Chicago’s Parade of Stars
For the past ninety-one years, one of Chicago’s back-to-school traditions has been the Bud Billiken Day Parade, which passes through the historic South Side neighborhood of Bronzeville and concludes with a picnic in Washington Park.
In 1923, Chicago Defender founder Robert S. Abbott and his managing editor, Lucius Harper, formed the Bud Billiken Club. Abbott had long expressed a concern for Chicago’s African American youth, and the success of the Defender‘s “young people’s page” convinced him that a club would also be popular. Harper apparently chose the name “Bud” because it was his own nickname, and “Billiken” because of its association with an ancient Chinese mythical character believed to be the guardian angel of all children. By 1929, the Bud Billiken Club, with its membership cards and identification buttons, was so popular among Chicago’s Black youth that Abbott decided to initiate an annual parade to celebrate it. He led the first parade in his Rolls-Royce, and Frank Gosden and Charles Correll of Amos ‘n’ Andy fame were the first guests of honor.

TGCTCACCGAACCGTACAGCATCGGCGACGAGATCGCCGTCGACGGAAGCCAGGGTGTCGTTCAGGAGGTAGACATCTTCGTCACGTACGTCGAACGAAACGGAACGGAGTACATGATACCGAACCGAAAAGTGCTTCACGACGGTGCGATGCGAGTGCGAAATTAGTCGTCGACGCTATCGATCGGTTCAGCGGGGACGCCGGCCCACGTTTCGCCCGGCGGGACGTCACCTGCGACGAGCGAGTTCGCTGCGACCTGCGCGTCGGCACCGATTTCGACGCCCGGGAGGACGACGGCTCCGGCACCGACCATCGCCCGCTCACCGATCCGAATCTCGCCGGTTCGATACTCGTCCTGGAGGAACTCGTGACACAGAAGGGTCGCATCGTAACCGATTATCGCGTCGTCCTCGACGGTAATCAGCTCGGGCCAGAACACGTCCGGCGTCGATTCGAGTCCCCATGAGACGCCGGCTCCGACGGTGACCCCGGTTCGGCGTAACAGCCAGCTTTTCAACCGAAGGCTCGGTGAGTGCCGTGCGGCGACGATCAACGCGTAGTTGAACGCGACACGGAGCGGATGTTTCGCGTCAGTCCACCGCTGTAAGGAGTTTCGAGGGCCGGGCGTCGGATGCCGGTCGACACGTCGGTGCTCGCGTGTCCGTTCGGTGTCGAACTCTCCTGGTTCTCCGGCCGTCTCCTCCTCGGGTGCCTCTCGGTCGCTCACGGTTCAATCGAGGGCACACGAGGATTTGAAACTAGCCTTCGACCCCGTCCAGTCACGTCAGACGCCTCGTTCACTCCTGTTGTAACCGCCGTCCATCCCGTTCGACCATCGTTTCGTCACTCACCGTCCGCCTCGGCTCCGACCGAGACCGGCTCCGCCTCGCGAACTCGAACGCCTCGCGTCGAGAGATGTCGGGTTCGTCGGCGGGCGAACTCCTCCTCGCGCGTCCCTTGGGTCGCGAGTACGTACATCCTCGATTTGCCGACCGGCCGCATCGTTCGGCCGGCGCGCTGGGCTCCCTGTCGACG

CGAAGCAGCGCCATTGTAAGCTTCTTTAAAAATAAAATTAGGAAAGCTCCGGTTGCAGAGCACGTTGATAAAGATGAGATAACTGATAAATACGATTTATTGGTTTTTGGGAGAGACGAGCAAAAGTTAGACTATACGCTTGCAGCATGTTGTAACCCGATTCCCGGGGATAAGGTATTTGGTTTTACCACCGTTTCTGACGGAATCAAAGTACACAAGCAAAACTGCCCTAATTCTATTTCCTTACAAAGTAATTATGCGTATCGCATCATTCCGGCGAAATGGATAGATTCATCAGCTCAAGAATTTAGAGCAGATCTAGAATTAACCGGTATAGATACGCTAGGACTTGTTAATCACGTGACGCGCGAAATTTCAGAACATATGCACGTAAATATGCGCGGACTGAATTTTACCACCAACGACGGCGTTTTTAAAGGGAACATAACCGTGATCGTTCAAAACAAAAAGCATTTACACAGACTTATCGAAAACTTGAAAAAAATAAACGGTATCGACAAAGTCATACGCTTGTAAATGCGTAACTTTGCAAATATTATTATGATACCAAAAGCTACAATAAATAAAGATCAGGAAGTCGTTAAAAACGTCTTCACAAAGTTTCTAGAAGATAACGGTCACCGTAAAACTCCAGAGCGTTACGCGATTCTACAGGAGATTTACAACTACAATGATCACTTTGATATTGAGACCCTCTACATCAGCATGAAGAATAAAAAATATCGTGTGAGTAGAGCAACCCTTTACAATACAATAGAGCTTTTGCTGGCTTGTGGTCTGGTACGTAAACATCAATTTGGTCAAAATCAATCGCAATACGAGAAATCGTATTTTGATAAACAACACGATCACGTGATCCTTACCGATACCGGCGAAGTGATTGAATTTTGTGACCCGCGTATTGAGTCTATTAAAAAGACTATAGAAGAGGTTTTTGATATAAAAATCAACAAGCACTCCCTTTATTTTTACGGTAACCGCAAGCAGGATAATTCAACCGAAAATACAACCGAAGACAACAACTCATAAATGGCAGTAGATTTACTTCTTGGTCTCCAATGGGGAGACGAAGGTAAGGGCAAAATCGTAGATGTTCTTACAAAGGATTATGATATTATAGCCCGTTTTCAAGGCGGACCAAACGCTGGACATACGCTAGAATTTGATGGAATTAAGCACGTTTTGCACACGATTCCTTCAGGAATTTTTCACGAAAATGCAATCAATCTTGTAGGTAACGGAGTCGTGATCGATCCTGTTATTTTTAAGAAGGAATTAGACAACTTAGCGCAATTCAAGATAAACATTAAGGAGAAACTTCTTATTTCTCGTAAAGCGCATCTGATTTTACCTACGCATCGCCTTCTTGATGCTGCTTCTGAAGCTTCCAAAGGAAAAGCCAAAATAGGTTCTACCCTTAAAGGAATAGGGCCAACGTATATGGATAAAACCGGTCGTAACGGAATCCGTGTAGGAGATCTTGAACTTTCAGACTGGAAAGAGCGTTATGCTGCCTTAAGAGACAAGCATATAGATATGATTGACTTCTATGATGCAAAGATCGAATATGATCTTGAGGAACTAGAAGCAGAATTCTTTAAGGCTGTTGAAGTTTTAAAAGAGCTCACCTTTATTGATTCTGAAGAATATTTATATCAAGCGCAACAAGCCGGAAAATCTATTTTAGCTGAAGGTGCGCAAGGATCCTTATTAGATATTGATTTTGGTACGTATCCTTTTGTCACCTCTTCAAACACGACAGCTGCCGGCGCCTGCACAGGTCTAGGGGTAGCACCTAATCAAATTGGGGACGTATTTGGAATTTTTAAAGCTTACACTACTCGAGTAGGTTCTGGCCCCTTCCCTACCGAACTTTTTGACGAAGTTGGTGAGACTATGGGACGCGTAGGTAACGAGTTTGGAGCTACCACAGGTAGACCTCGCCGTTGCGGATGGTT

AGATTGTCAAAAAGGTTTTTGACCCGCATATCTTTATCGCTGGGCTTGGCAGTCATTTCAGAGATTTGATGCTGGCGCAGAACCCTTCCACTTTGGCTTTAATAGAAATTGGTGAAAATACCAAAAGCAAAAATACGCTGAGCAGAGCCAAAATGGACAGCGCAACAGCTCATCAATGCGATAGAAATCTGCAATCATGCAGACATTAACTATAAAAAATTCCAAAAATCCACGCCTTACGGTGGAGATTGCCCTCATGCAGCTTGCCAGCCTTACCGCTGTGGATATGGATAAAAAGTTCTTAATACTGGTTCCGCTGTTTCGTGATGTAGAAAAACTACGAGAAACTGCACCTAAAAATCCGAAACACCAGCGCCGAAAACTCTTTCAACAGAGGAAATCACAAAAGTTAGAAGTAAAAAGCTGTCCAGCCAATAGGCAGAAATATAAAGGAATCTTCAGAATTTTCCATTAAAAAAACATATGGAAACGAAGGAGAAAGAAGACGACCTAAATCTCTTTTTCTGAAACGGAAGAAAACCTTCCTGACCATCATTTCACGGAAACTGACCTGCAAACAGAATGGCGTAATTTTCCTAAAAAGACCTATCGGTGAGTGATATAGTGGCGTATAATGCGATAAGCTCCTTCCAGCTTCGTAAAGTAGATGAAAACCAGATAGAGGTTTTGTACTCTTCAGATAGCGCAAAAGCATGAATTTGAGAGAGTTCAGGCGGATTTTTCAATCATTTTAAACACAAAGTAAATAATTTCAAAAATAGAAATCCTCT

Since the 1940s, the Bud Billiken Day Parade has been sponsored by the Chicago Defender Charities, and has become known as the oldest African American parade in the country. Participants in the parade, which proceeds south on Dr. Martin Luther King Jr. Drive from 39th to 51st streets culminating with a picnic in Washington Park, have included presidents Truman, Kennedy, and Johnson; Nat King Cole; Michael Jordan; Muhammad Ali, Oprah Winfrey; and Barack Obama. Toward the late 1990s spectator estimates of the Bud Billiken Day parade, held on the second Saturday of August, ran into the millions, and the event was routinely considered one of the largest of its kind in the United States. See more images.
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